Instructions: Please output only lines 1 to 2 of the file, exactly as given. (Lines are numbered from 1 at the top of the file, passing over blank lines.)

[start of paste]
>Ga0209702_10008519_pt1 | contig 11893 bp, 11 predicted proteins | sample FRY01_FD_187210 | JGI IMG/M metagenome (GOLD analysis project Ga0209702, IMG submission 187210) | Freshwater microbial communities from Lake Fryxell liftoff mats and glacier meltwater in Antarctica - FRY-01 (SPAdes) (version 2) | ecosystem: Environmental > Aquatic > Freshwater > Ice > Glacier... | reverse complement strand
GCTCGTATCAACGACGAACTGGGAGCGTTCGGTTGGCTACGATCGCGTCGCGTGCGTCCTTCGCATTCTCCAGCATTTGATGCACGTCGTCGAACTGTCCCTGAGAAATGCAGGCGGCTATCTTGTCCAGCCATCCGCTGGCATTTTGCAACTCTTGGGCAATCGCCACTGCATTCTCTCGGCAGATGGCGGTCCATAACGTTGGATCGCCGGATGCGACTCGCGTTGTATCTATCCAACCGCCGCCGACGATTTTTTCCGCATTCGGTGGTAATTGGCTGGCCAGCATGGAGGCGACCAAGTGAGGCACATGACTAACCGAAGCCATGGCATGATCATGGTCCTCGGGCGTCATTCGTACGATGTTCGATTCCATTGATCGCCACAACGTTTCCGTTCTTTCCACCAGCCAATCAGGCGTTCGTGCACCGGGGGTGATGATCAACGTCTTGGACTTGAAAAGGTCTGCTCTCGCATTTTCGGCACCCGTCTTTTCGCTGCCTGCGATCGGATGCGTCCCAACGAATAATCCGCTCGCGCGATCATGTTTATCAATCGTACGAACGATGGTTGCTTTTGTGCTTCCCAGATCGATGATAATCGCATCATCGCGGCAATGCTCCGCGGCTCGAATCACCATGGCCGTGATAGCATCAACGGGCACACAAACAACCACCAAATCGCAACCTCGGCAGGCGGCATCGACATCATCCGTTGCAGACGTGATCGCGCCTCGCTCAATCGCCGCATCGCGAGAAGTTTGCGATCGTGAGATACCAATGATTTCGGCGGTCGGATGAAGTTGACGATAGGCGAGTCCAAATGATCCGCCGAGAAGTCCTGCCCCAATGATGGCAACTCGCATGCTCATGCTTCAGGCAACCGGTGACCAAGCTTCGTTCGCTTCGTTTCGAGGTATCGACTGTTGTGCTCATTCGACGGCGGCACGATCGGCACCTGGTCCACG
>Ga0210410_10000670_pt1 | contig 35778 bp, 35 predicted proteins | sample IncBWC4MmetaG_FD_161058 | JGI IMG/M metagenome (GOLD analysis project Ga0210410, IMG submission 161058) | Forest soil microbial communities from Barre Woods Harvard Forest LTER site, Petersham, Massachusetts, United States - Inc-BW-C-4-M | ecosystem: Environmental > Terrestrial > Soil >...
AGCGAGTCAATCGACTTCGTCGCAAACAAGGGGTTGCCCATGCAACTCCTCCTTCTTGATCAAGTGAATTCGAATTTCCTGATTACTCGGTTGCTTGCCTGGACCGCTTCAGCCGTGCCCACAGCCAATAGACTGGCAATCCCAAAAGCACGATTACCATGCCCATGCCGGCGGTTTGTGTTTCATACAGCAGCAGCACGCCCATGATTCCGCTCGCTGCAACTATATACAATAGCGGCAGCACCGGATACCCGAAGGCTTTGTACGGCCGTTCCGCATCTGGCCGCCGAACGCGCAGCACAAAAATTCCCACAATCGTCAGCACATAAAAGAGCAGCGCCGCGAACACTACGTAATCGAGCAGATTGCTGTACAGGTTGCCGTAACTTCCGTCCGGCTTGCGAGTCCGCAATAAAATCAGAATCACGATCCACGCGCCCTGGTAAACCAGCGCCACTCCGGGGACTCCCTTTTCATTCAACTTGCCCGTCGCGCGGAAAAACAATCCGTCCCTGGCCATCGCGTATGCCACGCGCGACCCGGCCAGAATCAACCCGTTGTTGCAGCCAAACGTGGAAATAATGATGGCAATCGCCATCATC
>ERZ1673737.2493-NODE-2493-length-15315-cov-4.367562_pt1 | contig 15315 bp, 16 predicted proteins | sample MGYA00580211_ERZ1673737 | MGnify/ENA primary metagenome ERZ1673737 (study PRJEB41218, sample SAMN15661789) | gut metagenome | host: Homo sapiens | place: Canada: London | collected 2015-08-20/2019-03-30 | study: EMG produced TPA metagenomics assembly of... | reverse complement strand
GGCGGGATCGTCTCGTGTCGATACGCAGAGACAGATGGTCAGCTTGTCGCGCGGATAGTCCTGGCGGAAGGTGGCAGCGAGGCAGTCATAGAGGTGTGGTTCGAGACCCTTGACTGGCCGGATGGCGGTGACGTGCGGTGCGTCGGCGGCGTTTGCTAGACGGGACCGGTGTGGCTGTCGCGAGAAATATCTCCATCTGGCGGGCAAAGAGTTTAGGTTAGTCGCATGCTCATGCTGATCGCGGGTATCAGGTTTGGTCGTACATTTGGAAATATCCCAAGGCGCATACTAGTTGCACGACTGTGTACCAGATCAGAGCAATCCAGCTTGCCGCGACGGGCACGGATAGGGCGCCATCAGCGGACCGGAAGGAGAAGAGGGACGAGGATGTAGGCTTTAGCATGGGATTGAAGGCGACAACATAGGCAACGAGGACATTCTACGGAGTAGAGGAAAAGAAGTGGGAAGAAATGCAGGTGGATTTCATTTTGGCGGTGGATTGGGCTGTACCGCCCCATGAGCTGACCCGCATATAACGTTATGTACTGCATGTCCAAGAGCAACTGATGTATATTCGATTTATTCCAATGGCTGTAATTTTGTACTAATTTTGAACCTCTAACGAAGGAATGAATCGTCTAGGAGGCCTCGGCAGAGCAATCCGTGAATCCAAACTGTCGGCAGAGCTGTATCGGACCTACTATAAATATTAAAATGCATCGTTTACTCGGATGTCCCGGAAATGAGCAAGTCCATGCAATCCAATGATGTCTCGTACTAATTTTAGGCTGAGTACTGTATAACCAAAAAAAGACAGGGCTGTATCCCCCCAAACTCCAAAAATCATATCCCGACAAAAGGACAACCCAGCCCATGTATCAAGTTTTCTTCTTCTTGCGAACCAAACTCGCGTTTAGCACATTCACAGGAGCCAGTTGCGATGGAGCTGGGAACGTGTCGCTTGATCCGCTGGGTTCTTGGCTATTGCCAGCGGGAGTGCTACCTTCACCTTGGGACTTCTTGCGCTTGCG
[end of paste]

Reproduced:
>Ga0209702_10008519_pt1 | contig 11893 bp, 11 predicted proteins | sample FRY01_FD_187210 | JGI IMG/M metagenome (GOLD analysis project Ga0209702, IMG submission 187210) | Freshwater microbial communities from Lake Fryxell liftoff mats and glacier meltwater in Antarctica - FRY-01 (SPAdes) (version 2) | ecosystem: Environmental > Aquatic > Freshwater > Ice > Glacier... | reverse complement strand
GCTCGTATCAACGACGAACTGGGAGCGTTCGGTTGGCTACGATCGCGTCGCGTGCGTCCTTCGCATTCTCCAGCATTTGATGCACGTCGTCGAACTGTCCCTGAGAAATGCAGGCGGCTATCTTGTCCAGCCATCCGCTGGCATTTTGCAACTCTTGGGCAATCGCCACTGCATTCTCTCGGCAGATGGCGGTCCATAACGTTGGATCGCCGGATGCGACTCGCGTTGTATCTATCCAACCGCCGCCGACGATTTTTTCCGCATTCGGTGGTAATTGGCTGGCCAGCATGGAGGCGACCAAGTGAGGCACATGACTAACCGAAGCCATGGCATGATCATGGTCCTCGGGCGTCATTCGTACGATGTTCGATTCCATTGATCGCCACAACGTTTCCGTTCTTTCCACCAGCCAATCAGGCGTTCGTGCACCGGGGGTGATGATCAACGTCTTGGACTTGAAAAGGTCTGCTCTCGCATTTTCGGCACCCGTCTTTTCGCTGCCTGCGATCGGATGCGTCCCAACGAATAATCCGCTCGCGCGATCATGTTTATCAATCGTACGAACGATGGTTGCTTTTGTGCTTCCCAGATCGATGATAATCGCATCATCGCGGCAATGCTCCGCGGCTCGAATCACCATGGCCGTGATAGCATCAACGGGCACACAAACAACCACCAAATCGCAACCTCGGCAGGCGGCATCGACATCATCCGTTGCAGACGTGATCGCGCCTCGCTCAATCGCCGCATCGCGAGAAGTTTGCGATCGTGAGATACCAATGATTTCGGCGGTCGGATGAAGTTGACGATAGGCGAGTCCAAATGATCCGCCGAGAAGTCCTGCCCCAATGATGGCAACTCGCATGCTCATGCTTCAGGCAACCGGTGACCAAGCTTCGTTCGCTTCGTTTCGAGGTATCGACTGTTGTGCTCATTCGACGGCGGCACGATCGGCACCTGGTCCACG